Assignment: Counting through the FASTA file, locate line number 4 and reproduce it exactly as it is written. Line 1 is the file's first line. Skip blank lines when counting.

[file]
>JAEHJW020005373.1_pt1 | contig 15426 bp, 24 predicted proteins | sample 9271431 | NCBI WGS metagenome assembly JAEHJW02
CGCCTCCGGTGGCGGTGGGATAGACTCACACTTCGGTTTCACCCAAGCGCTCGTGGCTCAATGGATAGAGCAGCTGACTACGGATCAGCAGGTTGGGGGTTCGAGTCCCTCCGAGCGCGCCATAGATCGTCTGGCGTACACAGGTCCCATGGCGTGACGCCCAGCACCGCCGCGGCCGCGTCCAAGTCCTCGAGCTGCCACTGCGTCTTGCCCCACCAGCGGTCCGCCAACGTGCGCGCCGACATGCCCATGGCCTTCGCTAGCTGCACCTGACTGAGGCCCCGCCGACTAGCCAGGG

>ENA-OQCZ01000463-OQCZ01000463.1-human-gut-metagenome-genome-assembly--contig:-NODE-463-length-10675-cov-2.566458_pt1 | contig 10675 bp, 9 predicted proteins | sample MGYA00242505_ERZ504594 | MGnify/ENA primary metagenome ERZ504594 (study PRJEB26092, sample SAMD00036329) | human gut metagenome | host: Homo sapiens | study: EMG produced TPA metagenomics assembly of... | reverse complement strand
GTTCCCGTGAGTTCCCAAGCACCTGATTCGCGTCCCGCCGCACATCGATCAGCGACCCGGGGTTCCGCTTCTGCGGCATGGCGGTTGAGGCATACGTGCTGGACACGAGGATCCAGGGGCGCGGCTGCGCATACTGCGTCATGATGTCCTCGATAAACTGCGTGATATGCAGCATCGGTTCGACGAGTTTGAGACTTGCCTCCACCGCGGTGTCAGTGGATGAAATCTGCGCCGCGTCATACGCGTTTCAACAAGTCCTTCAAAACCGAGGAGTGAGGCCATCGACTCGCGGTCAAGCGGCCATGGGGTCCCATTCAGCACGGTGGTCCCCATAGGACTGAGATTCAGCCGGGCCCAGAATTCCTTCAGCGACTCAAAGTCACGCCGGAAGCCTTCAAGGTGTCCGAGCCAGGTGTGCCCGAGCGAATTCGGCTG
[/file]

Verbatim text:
GTTCCCGTGAGTTCCCAAGCACCTGATTCGCGTCCCGCCGCACATCGATCAGCGACCCGGGGTTCCGCTTCTGCGGCATGGCGGTTGAGGCATACGTGCTGGACACGAGGATCCAGGGGCGCGGCTGCGCATACTGCGTCATGATGTCCTCGATAAACTGCGTGATATGCAGCATCGGTTCGACGAGTTTGAGACTTGCCTCCACCGCGGTGTCAGTGGATGAAATCTGCGCCGCGTCATACGCGTTTCAACAAGTCCTTCAAAACCGAGGAGTGAGGCCATCGACTCGCGGTCAAGCGGCCATGGGGTCCCATTCAGCACGGTGGTCCCCATAGGACTGAGATTCAGCCGGGCCCAGAATTCCTTCAGCGACTCAAAGTCACGCCGGAAGCCTTCAAGGTGTCCGAGCCAGGTGTGCCCGAGCGAATTCGGCTG